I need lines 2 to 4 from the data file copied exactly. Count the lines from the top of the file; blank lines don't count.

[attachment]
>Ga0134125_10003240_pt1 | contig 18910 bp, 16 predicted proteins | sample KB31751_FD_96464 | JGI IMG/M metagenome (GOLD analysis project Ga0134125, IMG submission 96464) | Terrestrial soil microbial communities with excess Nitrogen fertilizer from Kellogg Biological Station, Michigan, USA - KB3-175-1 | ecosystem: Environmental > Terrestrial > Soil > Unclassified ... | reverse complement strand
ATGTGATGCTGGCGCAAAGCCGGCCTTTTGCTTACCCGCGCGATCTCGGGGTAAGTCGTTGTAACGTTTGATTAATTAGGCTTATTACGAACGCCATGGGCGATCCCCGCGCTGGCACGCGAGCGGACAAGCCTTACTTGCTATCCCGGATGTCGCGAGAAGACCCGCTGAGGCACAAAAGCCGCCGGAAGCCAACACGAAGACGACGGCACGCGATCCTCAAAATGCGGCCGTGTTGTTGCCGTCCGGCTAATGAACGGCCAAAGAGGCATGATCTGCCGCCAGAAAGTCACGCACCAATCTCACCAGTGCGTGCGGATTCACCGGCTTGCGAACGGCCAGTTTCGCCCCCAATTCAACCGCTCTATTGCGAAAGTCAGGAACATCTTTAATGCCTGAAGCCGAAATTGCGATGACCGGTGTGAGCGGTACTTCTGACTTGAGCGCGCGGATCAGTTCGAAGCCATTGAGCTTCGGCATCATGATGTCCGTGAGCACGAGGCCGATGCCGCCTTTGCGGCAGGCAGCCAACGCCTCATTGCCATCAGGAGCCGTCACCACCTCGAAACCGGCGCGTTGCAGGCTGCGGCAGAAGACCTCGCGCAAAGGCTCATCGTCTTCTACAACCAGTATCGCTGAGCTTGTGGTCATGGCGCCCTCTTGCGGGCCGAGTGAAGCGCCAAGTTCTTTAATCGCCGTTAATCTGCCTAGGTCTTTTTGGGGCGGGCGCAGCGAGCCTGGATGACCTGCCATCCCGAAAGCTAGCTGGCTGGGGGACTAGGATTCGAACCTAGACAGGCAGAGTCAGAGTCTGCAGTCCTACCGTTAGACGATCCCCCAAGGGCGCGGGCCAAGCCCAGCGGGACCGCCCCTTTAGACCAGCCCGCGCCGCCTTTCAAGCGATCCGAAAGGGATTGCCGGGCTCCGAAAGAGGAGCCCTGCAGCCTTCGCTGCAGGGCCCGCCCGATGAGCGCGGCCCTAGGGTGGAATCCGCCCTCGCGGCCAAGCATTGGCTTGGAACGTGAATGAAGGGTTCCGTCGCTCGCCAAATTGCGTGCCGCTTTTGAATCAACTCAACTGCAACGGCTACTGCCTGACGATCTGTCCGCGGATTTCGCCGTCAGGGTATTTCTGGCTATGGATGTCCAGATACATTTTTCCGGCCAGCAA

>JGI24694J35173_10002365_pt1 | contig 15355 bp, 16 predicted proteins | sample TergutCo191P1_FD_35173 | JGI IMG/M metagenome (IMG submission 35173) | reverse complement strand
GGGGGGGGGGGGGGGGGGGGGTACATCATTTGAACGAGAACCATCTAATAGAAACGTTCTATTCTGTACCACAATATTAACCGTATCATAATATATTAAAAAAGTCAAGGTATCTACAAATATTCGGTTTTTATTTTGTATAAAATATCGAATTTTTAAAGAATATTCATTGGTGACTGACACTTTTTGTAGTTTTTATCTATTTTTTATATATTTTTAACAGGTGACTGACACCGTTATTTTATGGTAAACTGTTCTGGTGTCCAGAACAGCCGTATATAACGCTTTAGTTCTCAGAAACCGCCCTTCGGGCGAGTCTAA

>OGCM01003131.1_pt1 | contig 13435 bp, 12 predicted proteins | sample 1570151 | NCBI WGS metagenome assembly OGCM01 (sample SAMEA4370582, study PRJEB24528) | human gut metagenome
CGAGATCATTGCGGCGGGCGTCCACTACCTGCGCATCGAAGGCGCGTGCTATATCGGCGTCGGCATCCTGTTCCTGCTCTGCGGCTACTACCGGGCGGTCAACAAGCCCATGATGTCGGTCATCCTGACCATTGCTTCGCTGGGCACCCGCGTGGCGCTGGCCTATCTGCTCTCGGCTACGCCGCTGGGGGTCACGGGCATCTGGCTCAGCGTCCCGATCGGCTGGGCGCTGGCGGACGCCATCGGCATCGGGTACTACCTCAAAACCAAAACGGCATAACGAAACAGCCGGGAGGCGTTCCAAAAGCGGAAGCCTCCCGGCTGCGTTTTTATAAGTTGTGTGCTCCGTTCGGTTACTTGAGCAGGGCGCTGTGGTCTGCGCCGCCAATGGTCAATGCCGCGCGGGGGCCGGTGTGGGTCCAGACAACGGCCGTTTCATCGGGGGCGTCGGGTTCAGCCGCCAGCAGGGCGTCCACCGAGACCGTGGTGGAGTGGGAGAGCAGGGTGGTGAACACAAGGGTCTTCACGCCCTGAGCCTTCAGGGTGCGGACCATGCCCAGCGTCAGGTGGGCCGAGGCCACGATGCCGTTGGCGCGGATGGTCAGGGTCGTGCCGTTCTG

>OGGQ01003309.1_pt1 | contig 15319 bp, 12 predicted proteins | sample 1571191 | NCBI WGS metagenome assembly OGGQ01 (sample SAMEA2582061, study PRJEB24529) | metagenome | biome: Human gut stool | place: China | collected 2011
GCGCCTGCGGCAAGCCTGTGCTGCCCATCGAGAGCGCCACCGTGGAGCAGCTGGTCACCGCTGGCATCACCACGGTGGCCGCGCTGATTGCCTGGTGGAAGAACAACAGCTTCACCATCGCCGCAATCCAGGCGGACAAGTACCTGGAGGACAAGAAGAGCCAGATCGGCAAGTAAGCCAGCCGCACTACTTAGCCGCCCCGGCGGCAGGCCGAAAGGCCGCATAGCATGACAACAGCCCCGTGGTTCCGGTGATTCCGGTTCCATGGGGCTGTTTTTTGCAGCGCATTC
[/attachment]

ATGTGATGCTGGCGCAAAGCCGGCCTTTTGCTTACCCGCGCGATCTCGGGGTAAGTCGTTGTAACGTTTGATTAATTAGGCTTATTACGAACGCCATGGGCGATCCCCGCGCTGGCACGCGAGCGGACAAGCCTTACTTGCTATCCCGGATGTCGCGAGAAGACCCGCTGAGGCACAAAAGCCGCCGGAAGCCAACACGAAGACGACGGCACGCGATCCTCAAAATGCGGCCGTGTTGTTGCCGTCCGGCTAATGAACGGCCAAAGAGGCATGATCTGCCGCCAGAAAGTCACGCACCAATCTCACCAGTGCGTGCGGATTCACCGGCTTGCGAACGGCCAGTTTCGCCCCCAATTCAACCGCTCTATTGCGAAAGTCAGGAACATCTTTAATGCCTGAAGCCGAAATTGCGATGACCGGTGTGAGCGGTACTTCTGACTTGAGCGCGCGGATCAGTTCGAAGCCATTGAGCTTCGGCATCATGATGTCCGTGAGCACGAGGCCGATGCCGCCTTTGCGGCAGGCAGCCAACGCCTCATTGCCATCAGGAGCCGTCACCACCTCGAAACCGGCGCGTTGCAGGCTGCGGCAGAAGACCTCGCGCAAAGGCTCATCGTCTTCTACAACCAGTATCGCTGAGCTTGTGGTCATGGCGCCCTCTTGCGGGCCGAGTGAAGCGCCAAGTTCTTTAATCGCCGTTAATCTGCCTAGGTCTTTTTGGGGCGGGCGCAGCGAGCCTGGATGACCTGCCATCCCGAAAGCTAGCTGGCTGGGGGACTAGGATTCGAACCTAGACAGGCAGAGTCAGAGTCTGCAGTCCTACCGTTAGACGATCCCCCAAGGGCGCGGGCCAAGCCCAGCGGGACCGCCCCTTTAGACCAGCCCGCGCCGCCTTTCAAGCGATCCGAAAGGGATTGCCGGGCTCCGAAAGAGGAGCCCTGCAGCCTTCGCTGCAGGGCCCGCCCGATGAGCGCGGCCCTAGGGTGGAATCCGCCCTCGCGGCCAAGCATTGGCTTGGAACGTGAATGAAGGGTTCCGTCGCTCGCCAAATTGCGTGCCGCTTTTGAATCAACTCAACTGCAACGGCTACTGCCTGACGATCTGTCCGCGGATTTCGCCGTCAGGGTATTTCTGGCTATGGATGTCCAGATACATTTTTCCGGCCAGCAA

>JGI24694J35173_10002365_pt1 | contig 15355 bp, 16 predicted proteins | sample TergutCo191P1_FD_35173 | JGI IMG/M metagenome (IMG submission 35173) | reverse complement strand
GGGGGGGGGGGGGGGGGGGGGTACATCATTTGAACGAGAACCATCTAATAGAAACGTTCTATTCTGTACCACAATATTAACCGTATCATAATATATTAAAAAAGTCAAGGTATCTACAAATATTCGGTTTTTATTTTGTATAAAATATCGAATTTTTAAAGAATATTCATTGGTGACTGACACTTTTTGTAGTTTTTATCTATTTTTTATATATTTTTAACAGGTGACTGACACCGTTATTTTATGGTAAACTGTTCTGGTGTCCAGAACAGCCGTATATAACGCTTTAGTTCTCAGAAACCGCCCTTCGGGCGAGTCTAA